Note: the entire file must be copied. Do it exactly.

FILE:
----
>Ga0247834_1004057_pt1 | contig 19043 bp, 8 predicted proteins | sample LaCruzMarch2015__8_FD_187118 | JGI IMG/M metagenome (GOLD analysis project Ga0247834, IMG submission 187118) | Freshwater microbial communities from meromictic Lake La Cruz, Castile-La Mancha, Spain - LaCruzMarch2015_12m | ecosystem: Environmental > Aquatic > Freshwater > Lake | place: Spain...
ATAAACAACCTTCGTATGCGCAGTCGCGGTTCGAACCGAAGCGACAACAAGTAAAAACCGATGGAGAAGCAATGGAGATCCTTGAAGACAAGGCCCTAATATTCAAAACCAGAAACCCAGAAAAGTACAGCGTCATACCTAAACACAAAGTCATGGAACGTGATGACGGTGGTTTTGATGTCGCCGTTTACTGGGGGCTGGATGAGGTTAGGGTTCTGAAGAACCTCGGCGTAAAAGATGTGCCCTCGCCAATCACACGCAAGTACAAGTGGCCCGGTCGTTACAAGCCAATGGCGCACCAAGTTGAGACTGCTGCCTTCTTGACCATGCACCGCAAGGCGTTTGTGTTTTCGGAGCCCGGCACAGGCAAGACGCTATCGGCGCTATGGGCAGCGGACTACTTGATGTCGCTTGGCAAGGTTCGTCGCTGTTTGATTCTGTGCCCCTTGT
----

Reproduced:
>Ga0247834_1004057_pt1 | contig 19043 bp, 8 predicted proteins | sample LaCruzMarch2015__8_FD_187118 | JGI IMG/M metagenome (GOLD analysis project Ga0247834, IMG submission 187118) | Freshwater microbial communities from meromictic Lake La Cruz, Castile-La Mancha, Spain - LaCruzMarch2015_12m | ecosystem: Environmental > Aquatic > Freshwater > Lake | place: Spain...
ATAAACAACCTTCGTATGCGCAGTCGCGGTTCGAACCGAAGCGACAACAAGTAAAAACCGATGGAGAAGCAATGGAGATCCTTGAAGACAAGGCCCTAATATTCAAAACCAGAAACCCAGAAAAGTACAGCGTCATACCTAAACACAAAGTCATGGAACGTGATGACGGTGGTTTTGATGTCGCCGTTTACTGGGGGCTGGATGAGGTTAGGGTTCTGAAGAACCTCGGCGTAAAAGATGTGCCCTCGCCAATCACACGCAAGTACAAGTGGCCCGGTCGTTACAAGCCAATGGCGCACCAAGTTGAGACTGCTGCCTTCTTGACCATGCACCGCAAGGCGTTTGTGTTTTCGGAGCCCGGCACAGGCAAGACGCTATCGGCGCTATGGGCAGCGGACTACTTGATGTCGCTTGGCAAGGTTCGTCGCTGTTTGATTCTGTGCCCCTTGT